December 04, 2008
In the weeks leading up to Election Day, the hand-wringing over voting irregularities reached a fever pitch. Rolling Stone published a feature by Greg Palast and Robert F. Kennedy, Jr., warning that Republicans may have already stolen the election. The McCain campaign highlighted accusations that the civil rights group ACORN was trying to commit voter fraud by fabricating voter registrations. Voting rights groups sent nearly daily e-mail blasts to reporters obsessing over every state and local incident of voter intimidation or suppression.
Why Israelis Love Chabad
Jerusalem, Israel Gavriel and Rivkie Holtzberg, the young Israeli couple who ran the Chabad House in Mumbai and were murdered there by jihadists, died bound and helpless, like those Jewish martyrs disparaged for their quietism by the Zionist ethos. Ultra-Orthodox Jews, the Holtzbergs never served in the Israeli army--yet when they were buried on Tuesday, Israeli society mourned as though they were fallen soldiers. When their coffins arrived at Ben-Gurion Airport, they were draped in the national flag.
Samantha Power Is A Friend Of Israel
Louis Dembitz Brandeis, the first Jew to be appointed to the United States Supreme Court, was also the leading American Zionist and, for some years, the great titanic figure of international Zionism itself, even above Chaim Weizmann, who ended his career as the first president of the State of Israel.
What happens if Congress can't—or won't—pass a climate bill in the next two years? Does that mean Obama will just have to scrap his promise to regulate greenhouse-gas emissions? No, not necessarily. As we've discussed before, and as Marc Ambinder pointed out yesterday, thanks to a 2007 Supreme Court ruling, the EPA has the option of using the existing Clean Air Act to regulate CO2 from power plants and large industrial facilities. Here's Ambinder's take: If Obama decides to do this, climate change conservatives will go ape. An end-run around Congress.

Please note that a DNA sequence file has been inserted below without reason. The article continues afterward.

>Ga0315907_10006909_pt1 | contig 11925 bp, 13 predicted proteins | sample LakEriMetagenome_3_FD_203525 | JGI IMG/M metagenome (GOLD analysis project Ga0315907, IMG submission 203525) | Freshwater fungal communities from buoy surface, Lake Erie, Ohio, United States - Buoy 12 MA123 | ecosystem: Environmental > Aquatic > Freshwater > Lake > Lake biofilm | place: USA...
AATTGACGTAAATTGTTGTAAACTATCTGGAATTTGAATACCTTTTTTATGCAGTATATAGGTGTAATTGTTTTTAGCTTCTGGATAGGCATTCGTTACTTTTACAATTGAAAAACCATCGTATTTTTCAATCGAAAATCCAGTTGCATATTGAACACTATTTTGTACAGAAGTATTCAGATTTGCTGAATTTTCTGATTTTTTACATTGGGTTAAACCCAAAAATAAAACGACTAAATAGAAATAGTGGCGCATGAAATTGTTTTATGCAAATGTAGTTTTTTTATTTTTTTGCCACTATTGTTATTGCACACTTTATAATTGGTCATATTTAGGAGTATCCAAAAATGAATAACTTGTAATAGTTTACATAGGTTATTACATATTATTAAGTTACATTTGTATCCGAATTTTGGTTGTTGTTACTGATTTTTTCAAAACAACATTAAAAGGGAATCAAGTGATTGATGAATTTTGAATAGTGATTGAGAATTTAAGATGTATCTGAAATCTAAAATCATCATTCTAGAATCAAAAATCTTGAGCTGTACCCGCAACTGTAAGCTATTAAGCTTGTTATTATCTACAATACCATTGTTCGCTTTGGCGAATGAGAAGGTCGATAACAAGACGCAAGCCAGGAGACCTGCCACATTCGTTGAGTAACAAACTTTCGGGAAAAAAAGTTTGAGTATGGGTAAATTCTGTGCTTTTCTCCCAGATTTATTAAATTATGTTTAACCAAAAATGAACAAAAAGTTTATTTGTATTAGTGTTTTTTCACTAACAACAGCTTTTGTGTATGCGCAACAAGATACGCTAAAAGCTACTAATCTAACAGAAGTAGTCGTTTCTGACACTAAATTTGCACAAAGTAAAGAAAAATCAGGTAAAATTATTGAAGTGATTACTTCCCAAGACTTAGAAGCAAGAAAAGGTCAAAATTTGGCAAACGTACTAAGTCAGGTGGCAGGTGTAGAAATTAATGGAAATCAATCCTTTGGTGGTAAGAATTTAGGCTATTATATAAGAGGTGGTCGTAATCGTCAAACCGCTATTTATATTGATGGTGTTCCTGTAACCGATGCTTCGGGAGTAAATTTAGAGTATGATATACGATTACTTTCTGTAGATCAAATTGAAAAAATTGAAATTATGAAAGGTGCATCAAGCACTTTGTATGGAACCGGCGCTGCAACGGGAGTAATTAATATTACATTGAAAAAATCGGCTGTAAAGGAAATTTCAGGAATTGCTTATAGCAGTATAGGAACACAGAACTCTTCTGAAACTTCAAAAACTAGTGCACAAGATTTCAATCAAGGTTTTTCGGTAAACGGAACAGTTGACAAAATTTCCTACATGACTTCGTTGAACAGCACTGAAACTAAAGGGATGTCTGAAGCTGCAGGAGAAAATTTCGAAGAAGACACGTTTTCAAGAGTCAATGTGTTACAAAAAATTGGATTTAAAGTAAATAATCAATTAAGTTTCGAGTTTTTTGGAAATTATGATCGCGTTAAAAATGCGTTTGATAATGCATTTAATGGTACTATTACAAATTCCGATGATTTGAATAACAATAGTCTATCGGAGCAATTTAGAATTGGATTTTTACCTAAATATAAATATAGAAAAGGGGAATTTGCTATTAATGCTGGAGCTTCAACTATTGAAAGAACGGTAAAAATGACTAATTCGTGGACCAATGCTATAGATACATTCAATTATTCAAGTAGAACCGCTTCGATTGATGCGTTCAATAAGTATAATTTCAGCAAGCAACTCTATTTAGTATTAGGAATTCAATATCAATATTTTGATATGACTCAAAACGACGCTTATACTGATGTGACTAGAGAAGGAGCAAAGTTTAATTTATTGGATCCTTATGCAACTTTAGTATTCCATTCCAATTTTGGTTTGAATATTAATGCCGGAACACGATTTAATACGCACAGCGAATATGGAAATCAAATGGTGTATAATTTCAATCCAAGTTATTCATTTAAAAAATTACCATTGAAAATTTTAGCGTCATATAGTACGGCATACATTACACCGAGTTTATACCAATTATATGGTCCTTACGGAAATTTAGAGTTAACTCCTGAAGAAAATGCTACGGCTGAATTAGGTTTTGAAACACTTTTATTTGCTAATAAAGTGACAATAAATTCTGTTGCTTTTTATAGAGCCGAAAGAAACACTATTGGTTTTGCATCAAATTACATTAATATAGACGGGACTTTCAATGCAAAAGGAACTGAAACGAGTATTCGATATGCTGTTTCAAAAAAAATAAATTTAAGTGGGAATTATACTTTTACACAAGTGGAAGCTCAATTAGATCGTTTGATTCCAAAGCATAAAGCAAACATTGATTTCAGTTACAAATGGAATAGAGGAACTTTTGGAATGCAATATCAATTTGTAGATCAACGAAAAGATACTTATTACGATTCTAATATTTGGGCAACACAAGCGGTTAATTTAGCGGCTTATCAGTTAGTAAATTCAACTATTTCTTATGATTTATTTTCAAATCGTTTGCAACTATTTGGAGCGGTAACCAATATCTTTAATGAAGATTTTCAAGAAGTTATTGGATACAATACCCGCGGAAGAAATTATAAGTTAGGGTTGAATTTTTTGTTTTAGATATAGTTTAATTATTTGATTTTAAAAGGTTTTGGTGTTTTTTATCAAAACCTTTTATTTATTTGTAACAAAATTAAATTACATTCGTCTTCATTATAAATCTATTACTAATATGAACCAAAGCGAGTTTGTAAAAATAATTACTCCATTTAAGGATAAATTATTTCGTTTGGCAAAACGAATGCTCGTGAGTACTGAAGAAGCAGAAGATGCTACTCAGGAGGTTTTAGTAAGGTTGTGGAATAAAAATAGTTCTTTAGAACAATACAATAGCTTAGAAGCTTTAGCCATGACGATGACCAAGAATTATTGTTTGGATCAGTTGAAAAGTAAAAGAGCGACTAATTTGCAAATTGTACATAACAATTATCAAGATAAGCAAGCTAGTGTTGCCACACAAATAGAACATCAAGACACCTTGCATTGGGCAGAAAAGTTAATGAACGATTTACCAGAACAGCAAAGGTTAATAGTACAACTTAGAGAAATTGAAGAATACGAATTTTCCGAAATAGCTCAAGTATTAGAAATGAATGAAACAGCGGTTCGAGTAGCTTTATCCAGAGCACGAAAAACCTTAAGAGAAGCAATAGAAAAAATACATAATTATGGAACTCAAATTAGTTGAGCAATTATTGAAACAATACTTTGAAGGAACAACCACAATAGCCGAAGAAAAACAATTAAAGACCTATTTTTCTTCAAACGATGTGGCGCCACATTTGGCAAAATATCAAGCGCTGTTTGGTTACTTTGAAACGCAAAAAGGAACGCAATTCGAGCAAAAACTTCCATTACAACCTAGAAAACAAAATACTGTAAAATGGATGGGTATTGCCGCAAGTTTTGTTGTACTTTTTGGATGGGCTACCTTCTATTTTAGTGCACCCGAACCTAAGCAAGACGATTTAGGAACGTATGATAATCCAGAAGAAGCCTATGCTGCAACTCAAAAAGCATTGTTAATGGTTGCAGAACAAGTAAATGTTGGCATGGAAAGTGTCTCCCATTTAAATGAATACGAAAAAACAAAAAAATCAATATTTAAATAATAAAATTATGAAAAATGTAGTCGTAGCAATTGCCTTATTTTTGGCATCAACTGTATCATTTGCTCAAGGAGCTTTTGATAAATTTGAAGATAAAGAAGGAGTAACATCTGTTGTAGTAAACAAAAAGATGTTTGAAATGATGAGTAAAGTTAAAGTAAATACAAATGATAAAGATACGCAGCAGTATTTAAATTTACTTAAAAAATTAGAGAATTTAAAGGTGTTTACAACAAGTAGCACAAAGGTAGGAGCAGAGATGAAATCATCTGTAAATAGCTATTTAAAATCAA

A recent review of Tom Sugrue's Sweet Land of Liberty: The Forgotten Struggle for Civil Rights in the North in the New York Observer makes a startling accusation. Sugrue, argues critic Jonathan Liu, plods through decades of racial conflict and uneven progress without ever considering “the potential and potency of a single transformative racial moment … Sweet Land of Liberty will forever be the last major work on race relations published before the astounding uplift of The Change.” That change, needless to say, is the election of Barack Obama as the nation's first black president.
December 03, 2008
The Final Leap
WASHINGTON--In recent years, the outside world's idea of India has been tied almost exclusively to its glorious economic rise. The tragedy of Mumbai reminds us that severe religious, ethnic and nationalist differences remain. And these differences weigh heavily against India's definitive rise.There is no denying the leap forward (pardon my Maoist slip) made by India since the bold changes unleashed in 1991 by Manmohan Singh, then the finance minister and now the prime minister.
A Few Good Women
In the Democratic primaries, Barack Obama first distinguished himself in the area of foreign policy; criticizing an atrophied approach to international affairs in both parties, he promised a new approach to diplomacy and national security.
Defining Barack Down
The funny thing about elections is that their meaning undergoes a metamorphosis the very instant they occur. A couple weeks before the vote, a Republican member of Congress declared at a McCain rally, "This campaign in the next couple of weeks is about one thing. It's a referendum on socialism." If you said now that the election was a referendum on socialism, or even mere liberalism, you'd be taken for a left-wing maniac. Political scientists will tell you that a presidential "mandate" is just a social construct. But it's an important construct, in two ways.
Is Harry Reid Going Down?
Like the young Julius Caesar--who confidently boasted, while languishing helpless and imprisoned by pirates on an island, that he would soon crucify his own captors--the embattled Senate Republicans, who haven’t won a single seat from Democrats in two election cycles, are already dreaming of taking the biggest prize of all in 2010: Majority Leader Harry Reid. Jon Cornyn, the newly-minted chief of the National Republican Senatorial Committee, reportedly wants to make Reid, who’s up for re-election, one of his prime targets; the RNC is panting after him, too.
Inside The Belly Of Bush's Beast
I'm a day late on this, but don't miss David Sanger's intriguing story on what the transitionistas are uncovering about the inner functionings of the formerly-opaque Bush administration: “For a bunch of small-government Republicans,” one former denizen of the White House who has now stepped back inside for the first time in eight years, “these guys built a hell of an empire.” Eight years ago, there were two deputy national security advisers; today there are a half-dozen, each with staff.